These Are the Small Hours

Photo by Paula Campos on Unsplash

They used to call them the small hours of the morning. 2, 3, 4 am…. small numbers, big eyes.  All night long, I am up and down, rolling over, blankets on, blankets off, unable to sleep.  Brain churning.  Too late?  Too early?  To take a sleeping pill.  Tomorrow–.today is going to be hell.

The talk radio inside my head gets especially loud in the small hours.  I replay scenarios from the day, 10 years ago, my childhood, and ones that haven’t happened yet.  I worry.  I fret.  I’d bite my nails but I gave up that habit decades ago.

Continue reading

Cloistered II

The light dominates but doesn’t reach far enough.  It’s the first thing a newborn sees.

Photo by Hartmut Tobies on Unsplash

Light gives us color and shadows – penetrates and reveals. 

There are things that hide from the light. Cockroaches of feelings and thoughts that if brought out might destroy us.  These stay in the shadows bearing witness but silent.  Sometimes rustling so we don’t forget.  A haunting of sorts.

The others reveal themselves – prisms and golden archways to the past, to the future. Sunbeams of insight as understanding dawns.

Should we bring those shadow dwellers into the light?  Would it destroy them or us?  Or are we just repulsed?  Is the unexamined life not worth living? Do we need to get the magnifying glass out for all the firings of our synapses?  Should every memory be put under a microscope?  Backlit and magnified? A hundred times? A thousand?

The cool stone of now, just now, is seductive.  A balm for the mind. Some of us actively seek it trying to escape just for a moment, a few minutes, the clamor of thoughts and scuttling of shadow memories.  Seeking silence and stillness.’

Now is sanctuary.  An absence of worry and fear.  Here.  Just here.  Now.  Breathing.  The light not penetrating.  The slate clean.  A return to the womb where we don’t remember, don’t think, where we only have the nurturing of now.  The peace of it. Protected from the onslaught of the light and things that scuttle in the shadows. 

Cloistered.

Peace be with you.

The garden that grief and anger built

Grief stole the garden that grief and anger built. 

I want it back.

As Doug was dying, he sat in the daybed by the bay window and watched me build the garden. He was so sick, and I had taken off work to be his caretaker. Sick though he was, I had many hours left to myself. 

I sat in my family room and looked at my bare backyard.  I had always planned a grand garden back there.  Over the years I had made periodic attempts at it but my midlife career as a full-time employee and full time college student didn’t let much happen.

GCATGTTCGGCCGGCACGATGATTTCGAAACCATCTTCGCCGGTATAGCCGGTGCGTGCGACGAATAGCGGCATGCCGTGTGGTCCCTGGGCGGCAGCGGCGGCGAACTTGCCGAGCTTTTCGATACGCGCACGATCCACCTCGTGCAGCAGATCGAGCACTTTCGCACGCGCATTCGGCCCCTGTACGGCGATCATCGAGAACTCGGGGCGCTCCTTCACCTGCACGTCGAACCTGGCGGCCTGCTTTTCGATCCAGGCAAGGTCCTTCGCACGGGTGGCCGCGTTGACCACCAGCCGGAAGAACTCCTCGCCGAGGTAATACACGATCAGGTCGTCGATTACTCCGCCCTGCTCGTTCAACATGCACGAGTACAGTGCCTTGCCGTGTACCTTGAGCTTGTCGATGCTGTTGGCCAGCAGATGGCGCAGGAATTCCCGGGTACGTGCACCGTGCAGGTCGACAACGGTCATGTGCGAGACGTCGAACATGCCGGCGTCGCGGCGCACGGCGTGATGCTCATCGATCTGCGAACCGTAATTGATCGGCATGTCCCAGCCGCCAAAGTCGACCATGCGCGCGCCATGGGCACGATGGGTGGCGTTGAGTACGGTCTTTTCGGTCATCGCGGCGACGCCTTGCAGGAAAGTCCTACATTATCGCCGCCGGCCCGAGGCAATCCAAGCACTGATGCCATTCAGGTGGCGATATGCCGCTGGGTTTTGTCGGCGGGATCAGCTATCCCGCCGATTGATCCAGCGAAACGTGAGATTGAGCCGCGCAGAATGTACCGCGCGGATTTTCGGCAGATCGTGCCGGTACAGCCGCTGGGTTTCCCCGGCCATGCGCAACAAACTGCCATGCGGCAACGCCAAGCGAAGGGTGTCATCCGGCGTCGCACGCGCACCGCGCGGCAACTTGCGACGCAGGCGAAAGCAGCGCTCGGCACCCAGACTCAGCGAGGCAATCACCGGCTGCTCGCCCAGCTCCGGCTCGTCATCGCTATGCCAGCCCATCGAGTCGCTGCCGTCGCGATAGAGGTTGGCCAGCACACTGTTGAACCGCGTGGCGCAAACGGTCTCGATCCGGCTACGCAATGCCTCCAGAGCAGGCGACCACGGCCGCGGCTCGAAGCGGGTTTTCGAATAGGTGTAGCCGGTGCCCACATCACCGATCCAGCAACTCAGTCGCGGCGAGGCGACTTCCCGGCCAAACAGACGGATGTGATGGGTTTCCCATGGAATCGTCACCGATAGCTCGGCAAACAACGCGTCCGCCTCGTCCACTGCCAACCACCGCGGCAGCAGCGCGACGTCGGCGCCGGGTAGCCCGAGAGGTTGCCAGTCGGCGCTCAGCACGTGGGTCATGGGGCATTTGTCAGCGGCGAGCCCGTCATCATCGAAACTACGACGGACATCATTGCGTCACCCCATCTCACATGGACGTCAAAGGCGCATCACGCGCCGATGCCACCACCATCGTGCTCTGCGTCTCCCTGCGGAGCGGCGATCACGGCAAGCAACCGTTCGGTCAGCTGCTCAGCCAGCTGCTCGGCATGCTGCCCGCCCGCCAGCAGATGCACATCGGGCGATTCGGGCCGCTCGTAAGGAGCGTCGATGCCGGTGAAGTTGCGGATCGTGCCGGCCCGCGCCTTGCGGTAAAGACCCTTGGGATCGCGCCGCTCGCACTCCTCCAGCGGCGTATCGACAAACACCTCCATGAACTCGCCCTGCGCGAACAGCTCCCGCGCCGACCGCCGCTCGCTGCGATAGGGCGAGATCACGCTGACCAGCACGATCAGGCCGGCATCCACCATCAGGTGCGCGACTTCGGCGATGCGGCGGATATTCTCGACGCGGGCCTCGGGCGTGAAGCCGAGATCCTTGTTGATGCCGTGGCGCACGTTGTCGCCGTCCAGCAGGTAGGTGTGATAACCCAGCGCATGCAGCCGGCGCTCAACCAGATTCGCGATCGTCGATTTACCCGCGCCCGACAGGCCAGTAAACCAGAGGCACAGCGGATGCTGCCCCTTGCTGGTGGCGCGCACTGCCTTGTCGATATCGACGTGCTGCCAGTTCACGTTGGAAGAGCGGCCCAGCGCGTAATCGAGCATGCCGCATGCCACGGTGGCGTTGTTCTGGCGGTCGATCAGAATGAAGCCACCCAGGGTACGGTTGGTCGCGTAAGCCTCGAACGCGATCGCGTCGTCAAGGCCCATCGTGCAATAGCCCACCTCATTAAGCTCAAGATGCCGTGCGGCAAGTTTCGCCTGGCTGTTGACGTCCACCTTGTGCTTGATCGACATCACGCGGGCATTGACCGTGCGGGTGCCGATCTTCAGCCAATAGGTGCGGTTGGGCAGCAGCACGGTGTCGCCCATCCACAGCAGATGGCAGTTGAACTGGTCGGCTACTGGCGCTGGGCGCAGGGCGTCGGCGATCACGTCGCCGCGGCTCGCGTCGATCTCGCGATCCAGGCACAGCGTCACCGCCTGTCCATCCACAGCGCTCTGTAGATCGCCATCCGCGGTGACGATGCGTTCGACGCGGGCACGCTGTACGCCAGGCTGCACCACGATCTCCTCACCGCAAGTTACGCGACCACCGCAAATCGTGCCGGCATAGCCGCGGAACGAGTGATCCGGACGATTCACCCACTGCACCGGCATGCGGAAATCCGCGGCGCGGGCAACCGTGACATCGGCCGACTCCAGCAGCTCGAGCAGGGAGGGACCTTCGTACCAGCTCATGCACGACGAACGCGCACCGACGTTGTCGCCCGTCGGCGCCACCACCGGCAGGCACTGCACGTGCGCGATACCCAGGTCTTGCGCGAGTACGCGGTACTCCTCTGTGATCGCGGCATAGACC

Now, I had time.  And, miraculously, I had money.

I began the garden.  I built a circular retaining wall to house daffodils, peonies, vinca and ivy.  I bought a water fountain — a very modern design — so unusual for me.  I planted dozens and dozens of white petunias and white double impatiens — I wanted the garden to glow in the moonlight.  I tended to the wisteria and brought it back from the brink. 

The white roses were pruned and fed.  The furniture painted.  New cushions procured.

As Doug lay dying, I poured my grief and anger into building the garden.

It was nearly complete, as complete as gardens get, when he was hospitalized for that last time.  Three weeks or so at the hospital.  The grass and weeds grew.

The night after he died, his daughter and I sat in the overgrown garden drinking wine and telling stories about him.  Tears flowed freely. 

The fireflies darted about the weeds and brush.  Music played softly.  The windchimes provided needed baritone to the cascading of the fountain.

It was such a lovely evening for such a cruel event.

As I took care of Doug’s estate and caught up with work, the garden was abandoned.  So much to do – the garden didn’t seem like a necessity.

Soon it was an overgrown mess.  I couldn’t catch my breath Couldn’t summon the energy to reclaim a garden on the edge of a forest from going wild.

I vowed to tend it as I realized what a necessity it was.

My dad died suddenly.  The day of his funeral, I cleared an area near the fountain and planted 13 Madonna lilies — a flower of significance to him. 

As I actively grieved him, I reclaimed the garden.  Dozens of petunias, impatiens and a white Mandevilla.  The Japanese climbing hydrangea bloomed for the first time.  I found solace in the garden.

And then my best friend died. 

And along with her, the garden. 

I lost my will to bring life out of death.

It is still neglected though it provides the sudden bloom now and again — mock orange, Peruvian daffodils, lily of the valley.

During the pandemic, I vowed to reclaim it.  But then I broke my foot.  And then I contracted COVID.

Oh, how I long to get back to the garden.  I dedicate it now to me.  I need its life force to revive mine.  It is now a necessity again.